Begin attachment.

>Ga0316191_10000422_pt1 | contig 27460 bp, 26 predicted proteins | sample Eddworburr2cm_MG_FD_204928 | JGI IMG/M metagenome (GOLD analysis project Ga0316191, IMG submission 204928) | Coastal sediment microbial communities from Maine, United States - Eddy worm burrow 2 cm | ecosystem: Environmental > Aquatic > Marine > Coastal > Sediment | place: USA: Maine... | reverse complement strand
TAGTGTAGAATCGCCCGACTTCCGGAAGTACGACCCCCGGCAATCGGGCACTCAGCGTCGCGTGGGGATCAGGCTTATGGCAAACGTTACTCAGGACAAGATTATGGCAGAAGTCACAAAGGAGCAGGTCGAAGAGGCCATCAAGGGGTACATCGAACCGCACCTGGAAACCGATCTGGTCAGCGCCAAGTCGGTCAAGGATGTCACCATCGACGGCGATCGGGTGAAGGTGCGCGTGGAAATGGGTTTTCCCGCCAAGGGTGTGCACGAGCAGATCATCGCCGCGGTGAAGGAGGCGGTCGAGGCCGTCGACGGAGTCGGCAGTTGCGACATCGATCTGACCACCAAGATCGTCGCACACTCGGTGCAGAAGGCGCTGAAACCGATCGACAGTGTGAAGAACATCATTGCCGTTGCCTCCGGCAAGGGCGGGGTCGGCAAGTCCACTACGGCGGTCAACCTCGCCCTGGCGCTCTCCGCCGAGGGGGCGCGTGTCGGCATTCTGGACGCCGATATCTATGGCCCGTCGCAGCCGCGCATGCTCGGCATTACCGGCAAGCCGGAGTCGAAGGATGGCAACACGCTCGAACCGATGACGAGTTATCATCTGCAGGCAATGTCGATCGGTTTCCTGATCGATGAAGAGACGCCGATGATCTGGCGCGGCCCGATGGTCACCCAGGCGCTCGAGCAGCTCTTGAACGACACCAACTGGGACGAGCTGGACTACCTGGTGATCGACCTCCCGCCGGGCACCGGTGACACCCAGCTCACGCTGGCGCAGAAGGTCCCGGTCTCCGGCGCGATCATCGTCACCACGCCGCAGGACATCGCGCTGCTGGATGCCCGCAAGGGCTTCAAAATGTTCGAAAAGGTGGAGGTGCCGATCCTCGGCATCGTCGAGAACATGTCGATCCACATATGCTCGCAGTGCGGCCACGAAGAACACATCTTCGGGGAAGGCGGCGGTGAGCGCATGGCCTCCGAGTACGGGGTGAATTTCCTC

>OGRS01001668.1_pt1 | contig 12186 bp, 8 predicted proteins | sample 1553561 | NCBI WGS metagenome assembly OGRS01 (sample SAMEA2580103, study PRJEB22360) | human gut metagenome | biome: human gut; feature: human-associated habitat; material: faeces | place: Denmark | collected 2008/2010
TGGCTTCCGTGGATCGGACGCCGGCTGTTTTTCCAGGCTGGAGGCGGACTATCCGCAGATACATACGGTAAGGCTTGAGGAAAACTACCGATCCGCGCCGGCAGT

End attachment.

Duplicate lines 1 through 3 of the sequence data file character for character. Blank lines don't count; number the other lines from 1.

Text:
>Ga0316191_10000422_pt1 | contig 27460 bp, 26 predicted proteins | sample Eddworburr2cm_MG_FD_204928 | JGI IMG/M metagenome (GOLD analysis project Ga0316191, IMG submission 204928) | Coastal sediment microbial communities from Maine, United States - Eddy worm burrow 2 cm | ecosystem: Environmental > Aquatic > Marine > Coastal > Sediment | place: USA: Maine... | reverse complement strand
TAGTGTAGAATCGCCCGACTTCCGGAAGTACGACCCCCGGCAATCGGGCACTCAGCGTCGCGTGGGGATCAGGCTTATGGCAAACGTTACTCAGGACAAGATTATGGCAGAAGTCACAAAGGAGCAGGTCGAAGAGGCCATCAAGGGGTACATCGAACCGCACCTGGAAACCGATCTGGTCAGCGCCAAGTCGGTCAAGGATGTCACCATCGACGGCGATCGGGTGAAGGTGCGCGTGGAAATGGGTTTTCCCGCCAAGGGTGTGCACGAGCAGATCATCGCCGCGGTGAAGGAGGCGGTCGAGGCCGTCGACGGAGTCGGCAGTTGCGACATCGATCTGACCACCAAGATCGTCGCACACTCGGTGCAGAAGGCGCTGAAACCGATCGACAGTGTGAAGAACATCATTGCCGTTGCCTCCGGCAAGGGCGGGGTCGGCAAGTCCACTACGGCGGTCAACCTCGCCCTGGCGCTCTCCGCCGAGGGGGCGCGTGTCGGCATTCTGGACGCCGATATCTATGGCCCGTCGCAGCCGCGCATGCTCGGCATTACCGGCAAGCCGGAGTCGAAGGATGGCAACACGCTCGAACCGATGACGAGTTATCATCTGCAGGCAATGTCGATCGGTTTCCTGATCGATGAAGAGACGCCGATGATCTGGCGCGGCCCGATGGTCACCCAGGCGCTCGAGCAGCTCTTGAACGACACCAACTGGGACGAGCTGGACTACCTGGTGATCGACCTCCCGCCGGGCACCGGTGACACCCAGCTCACGCTGGCGCAGAAGGTCCCGGTCTCCGGCGCGATCATCGTCACCACGCCGCAGGACATCGCGCTGCTGGATGCCCGCAAGGGCTTCAAAATGTTCGAAAAGGTGGAGGTGCCGATCCTCGGCATCGTCGAGAACATGTCGATCCACATATGCTCGCAGTGCGGCCACGAAGAACACATCTTCGGGGAAGGCGGCGGTGAGCGCATGGCCTCCGAGTACGGGGTGAATTTCCTC

>OGRS01001668.1_pt1 | contig 12186 bp, 8 predicted proteins | sample 1553561 | NCBI WGS metagenome assembly OGRS01 (sample SAMEA2580103, study PRJEB22360) | human gut metagenome | biome: human gut; feature: human-associated habitat; material: faeces | place: Denmark | collected 2008/2010